Families of electrical power plant facilities in Georgia are concerned for job security due to the Biden Democrats’ Build Back Better Green Initiatives.
Another concerning factor is, out of the 2,500 companies in the U.S. with Chinese firms having controlling interests, many are energy businesses. These include Cirrus Wind Energy, First International Oil, EIG Global Energy Partners, Chesapeake Energy Corp, Boston Power, Global Solar Energy, TransPacific Energy and others.
Last week, Georgia regulators approved the retirement and decertification of all Georgia Power-controlled coal units by 2028, with one exception: the 3,300 MW Plant Bowen.
“One of my sons works at Plant Bowen which is a Georgia Power plant,” said one mother who asked not to be identified due to the corrupt politics of Gov. Brian Kemp and the state in general. “When he began working there six years ago, the coal heap was a half a mile long and 100 feet high rising like a mountain in the landscape.”
“There was enough coal to provide power to all of the southeast for 4 to 5 years,” she continued. “Today, they have enough for one month. The coal cars used to run through twice a day. Now, my son reports getting maybe one train a week.”
“The plant is currently running only one unit at half capacity, because they simply don’t have the coal to fire up the other units,” she noted.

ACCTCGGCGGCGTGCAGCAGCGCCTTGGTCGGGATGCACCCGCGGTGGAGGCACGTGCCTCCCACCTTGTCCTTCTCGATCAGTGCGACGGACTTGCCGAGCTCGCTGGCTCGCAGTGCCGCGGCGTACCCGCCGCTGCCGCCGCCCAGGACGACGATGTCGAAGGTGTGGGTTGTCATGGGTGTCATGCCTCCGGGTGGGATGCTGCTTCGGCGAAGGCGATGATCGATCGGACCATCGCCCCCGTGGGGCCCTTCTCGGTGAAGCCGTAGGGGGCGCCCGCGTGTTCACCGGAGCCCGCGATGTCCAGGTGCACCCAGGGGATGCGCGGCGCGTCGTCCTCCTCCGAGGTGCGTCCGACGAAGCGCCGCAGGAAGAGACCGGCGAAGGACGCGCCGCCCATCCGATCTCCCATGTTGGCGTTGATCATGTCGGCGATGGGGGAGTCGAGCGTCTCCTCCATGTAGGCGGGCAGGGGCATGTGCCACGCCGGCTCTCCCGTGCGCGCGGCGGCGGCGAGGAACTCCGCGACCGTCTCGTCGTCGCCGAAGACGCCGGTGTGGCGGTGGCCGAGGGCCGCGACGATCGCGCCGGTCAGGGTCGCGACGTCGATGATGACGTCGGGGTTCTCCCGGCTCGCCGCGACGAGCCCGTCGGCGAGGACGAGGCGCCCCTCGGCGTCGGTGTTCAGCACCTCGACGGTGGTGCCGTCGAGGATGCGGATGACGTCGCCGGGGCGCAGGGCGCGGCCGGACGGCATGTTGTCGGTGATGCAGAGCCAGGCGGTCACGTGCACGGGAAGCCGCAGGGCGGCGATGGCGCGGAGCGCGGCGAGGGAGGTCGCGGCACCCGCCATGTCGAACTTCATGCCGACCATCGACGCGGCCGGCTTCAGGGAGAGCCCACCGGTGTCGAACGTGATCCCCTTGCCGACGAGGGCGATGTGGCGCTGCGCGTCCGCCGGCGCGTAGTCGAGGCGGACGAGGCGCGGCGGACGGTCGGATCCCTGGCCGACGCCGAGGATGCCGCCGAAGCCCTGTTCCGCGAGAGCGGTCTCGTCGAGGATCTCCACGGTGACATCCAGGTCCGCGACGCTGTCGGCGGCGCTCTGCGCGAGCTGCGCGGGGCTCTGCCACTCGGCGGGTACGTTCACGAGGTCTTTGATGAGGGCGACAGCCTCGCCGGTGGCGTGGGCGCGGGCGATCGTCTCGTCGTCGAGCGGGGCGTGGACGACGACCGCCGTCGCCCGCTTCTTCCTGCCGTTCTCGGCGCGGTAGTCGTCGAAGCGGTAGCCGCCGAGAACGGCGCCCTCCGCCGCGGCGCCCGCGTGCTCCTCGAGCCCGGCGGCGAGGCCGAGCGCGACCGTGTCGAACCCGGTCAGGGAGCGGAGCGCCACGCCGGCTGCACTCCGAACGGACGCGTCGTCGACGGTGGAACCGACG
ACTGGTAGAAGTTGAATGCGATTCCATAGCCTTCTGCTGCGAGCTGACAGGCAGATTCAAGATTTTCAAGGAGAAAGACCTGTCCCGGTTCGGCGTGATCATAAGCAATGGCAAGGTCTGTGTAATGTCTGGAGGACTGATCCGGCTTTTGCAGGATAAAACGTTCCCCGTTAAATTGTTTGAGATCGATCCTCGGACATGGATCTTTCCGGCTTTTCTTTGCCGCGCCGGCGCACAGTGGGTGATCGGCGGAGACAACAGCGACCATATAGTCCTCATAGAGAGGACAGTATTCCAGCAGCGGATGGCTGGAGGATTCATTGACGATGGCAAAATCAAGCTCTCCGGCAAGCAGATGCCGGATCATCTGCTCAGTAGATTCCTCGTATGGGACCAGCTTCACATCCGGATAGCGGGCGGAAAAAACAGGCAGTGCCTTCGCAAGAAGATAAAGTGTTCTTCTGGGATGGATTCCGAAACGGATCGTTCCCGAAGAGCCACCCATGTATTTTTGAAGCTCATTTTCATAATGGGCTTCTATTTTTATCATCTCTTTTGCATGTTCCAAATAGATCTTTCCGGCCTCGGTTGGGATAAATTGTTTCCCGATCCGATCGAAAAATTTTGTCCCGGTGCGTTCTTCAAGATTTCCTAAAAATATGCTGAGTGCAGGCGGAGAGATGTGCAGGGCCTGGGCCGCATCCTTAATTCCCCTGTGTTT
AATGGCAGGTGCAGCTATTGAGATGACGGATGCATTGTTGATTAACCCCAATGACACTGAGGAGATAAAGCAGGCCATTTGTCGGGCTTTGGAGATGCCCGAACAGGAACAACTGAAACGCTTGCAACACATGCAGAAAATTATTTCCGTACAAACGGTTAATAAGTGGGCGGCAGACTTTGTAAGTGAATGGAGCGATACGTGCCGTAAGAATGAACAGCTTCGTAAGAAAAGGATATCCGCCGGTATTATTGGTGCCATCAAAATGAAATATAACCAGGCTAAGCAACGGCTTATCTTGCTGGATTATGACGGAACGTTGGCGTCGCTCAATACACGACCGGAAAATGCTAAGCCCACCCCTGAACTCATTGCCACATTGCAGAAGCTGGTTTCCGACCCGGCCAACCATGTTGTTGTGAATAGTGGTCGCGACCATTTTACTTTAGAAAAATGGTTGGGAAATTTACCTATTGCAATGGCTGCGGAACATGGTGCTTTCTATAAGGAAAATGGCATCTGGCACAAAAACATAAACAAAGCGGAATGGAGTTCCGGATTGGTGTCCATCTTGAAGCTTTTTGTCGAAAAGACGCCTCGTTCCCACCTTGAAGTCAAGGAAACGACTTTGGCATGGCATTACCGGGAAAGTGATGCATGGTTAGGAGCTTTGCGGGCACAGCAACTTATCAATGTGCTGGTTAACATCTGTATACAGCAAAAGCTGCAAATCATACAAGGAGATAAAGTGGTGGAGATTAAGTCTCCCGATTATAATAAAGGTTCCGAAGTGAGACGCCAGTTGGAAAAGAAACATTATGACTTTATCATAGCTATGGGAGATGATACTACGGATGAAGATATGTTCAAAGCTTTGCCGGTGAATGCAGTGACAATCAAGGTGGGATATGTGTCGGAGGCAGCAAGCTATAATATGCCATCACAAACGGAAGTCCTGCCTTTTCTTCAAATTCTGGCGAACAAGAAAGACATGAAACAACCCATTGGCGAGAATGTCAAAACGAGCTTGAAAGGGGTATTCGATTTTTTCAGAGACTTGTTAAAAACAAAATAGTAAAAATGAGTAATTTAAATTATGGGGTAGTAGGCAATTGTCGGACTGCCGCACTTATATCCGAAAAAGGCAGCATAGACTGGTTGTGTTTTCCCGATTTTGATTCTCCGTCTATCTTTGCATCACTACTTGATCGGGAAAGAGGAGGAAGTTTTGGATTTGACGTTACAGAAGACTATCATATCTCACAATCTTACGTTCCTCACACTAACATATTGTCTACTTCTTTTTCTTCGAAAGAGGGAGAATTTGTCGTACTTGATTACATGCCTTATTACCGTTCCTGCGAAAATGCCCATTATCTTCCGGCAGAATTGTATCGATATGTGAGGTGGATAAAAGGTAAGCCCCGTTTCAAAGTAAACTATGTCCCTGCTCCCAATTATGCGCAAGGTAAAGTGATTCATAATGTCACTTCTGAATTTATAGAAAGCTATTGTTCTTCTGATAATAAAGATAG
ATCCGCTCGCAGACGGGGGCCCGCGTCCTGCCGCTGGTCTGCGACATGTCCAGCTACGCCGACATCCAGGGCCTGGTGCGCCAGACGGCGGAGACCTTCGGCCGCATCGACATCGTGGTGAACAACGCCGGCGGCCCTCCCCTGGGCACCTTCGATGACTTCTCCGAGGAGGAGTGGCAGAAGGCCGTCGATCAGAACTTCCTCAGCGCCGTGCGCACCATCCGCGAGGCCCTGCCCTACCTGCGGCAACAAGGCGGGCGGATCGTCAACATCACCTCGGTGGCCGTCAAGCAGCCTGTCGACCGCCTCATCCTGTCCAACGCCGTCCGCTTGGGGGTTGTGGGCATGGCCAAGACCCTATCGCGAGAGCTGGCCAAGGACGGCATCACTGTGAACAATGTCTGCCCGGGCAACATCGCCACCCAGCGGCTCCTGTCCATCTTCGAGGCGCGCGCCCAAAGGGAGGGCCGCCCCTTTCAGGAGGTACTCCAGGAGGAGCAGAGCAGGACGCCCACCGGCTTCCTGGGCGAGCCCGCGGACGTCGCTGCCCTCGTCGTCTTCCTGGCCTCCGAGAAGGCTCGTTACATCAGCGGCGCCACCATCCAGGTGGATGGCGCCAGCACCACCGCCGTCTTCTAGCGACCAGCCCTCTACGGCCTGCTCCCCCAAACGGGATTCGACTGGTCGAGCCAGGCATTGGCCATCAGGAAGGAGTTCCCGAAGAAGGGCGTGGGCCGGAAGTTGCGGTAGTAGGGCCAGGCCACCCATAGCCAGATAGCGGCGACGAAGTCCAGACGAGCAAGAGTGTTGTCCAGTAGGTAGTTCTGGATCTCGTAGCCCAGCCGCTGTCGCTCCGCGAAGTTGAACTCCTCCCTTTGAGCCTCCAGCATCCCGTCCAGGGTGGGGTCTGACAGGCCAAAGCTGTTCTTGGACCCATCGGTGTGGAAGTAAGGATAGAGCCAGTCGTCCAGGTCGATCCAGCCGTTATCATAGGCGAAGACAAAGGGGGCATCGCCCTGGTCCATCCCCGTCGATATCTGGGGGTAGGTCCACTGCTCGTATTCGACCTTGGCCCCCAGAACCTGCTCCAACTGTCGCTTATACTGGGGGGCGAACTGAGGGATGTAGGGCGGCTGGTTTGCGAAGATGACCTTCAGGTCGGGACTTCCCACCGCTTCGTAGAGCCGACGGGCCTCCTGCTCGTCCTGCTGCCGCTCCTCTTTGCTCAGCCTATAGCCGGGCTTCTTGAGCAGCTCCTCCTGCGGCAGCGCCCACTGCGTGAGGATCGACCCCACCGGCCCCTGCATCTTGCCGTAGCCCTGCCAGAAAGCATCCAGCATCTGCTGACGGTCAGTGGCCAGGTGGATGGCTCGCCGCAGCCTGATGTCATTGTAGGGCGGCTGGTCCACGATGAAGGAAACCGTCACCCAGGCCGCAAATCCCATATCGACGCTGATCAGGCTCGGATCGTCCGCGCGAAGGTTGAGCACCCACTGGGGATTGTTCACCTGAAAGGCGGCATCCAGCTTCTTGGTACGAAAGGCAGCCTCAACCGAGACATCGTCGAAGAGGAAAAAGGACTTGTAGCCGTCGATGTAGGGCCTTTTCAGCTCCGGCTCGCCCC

“Now here’s something that you may not know,” the mother revealed. “The ash that is produced from the burning of coal is used in many everyday products. Things like concrete, fertilizer, asphalt, Portland cement, bricks, gypsum panel products (dry wall), and on and on.”
“The fly ash is collected and sold to manufacturers who produce the building products mentioned above. So, you see, when there’s no coal to burn, there’s no ash. And when there’s no ash, there will be shortages (and higher prices) for items that are vital to our economy,” she wrote.
“Look at that list again and ponder this: U.S. coal shipments to China saw a 30-fold increase in the second quarter of 2021 placing it just behind India as the largest importer of American coal.”
“Something unusual is going on. My son has worked at the power plant long enough to understand that things.”
Regulators are expected to reevaluate Bowen Plant as part of the utility’s next regularly scheduled integrated resource plan (IRP) in 2025. The last minute deal to keep Plant Bowen open was initiated by Commissioner Fitz Johnson.
In December, the commission is scheduled to vote on Georgia Power’s rate plan. If approved, a residential customer who uses 1,000 kWh of electricity each month would see their bill increase from $128 now to $144.29 at the end of three years.
Regulators also tentatively approved what is expected to be another “Green Initiative,” Georgia Power’s largest single battery energy storage system project, the McGrau Ford Battery facility. As proposed, the resource would include a 265 MW lithium-ion facility interconnected at the McGrau Ford substation. Regulators also approved an additional 500 MW of battery storage.
Georgia Power’s coal assets include Plant Bowen, Plant Scherer, and Plant Wansley. Plant Bowen began commercial operation in 1975 in Bartow County, Georgia. The four coal-fired units are capable of producing 3,376 MW of electricity.
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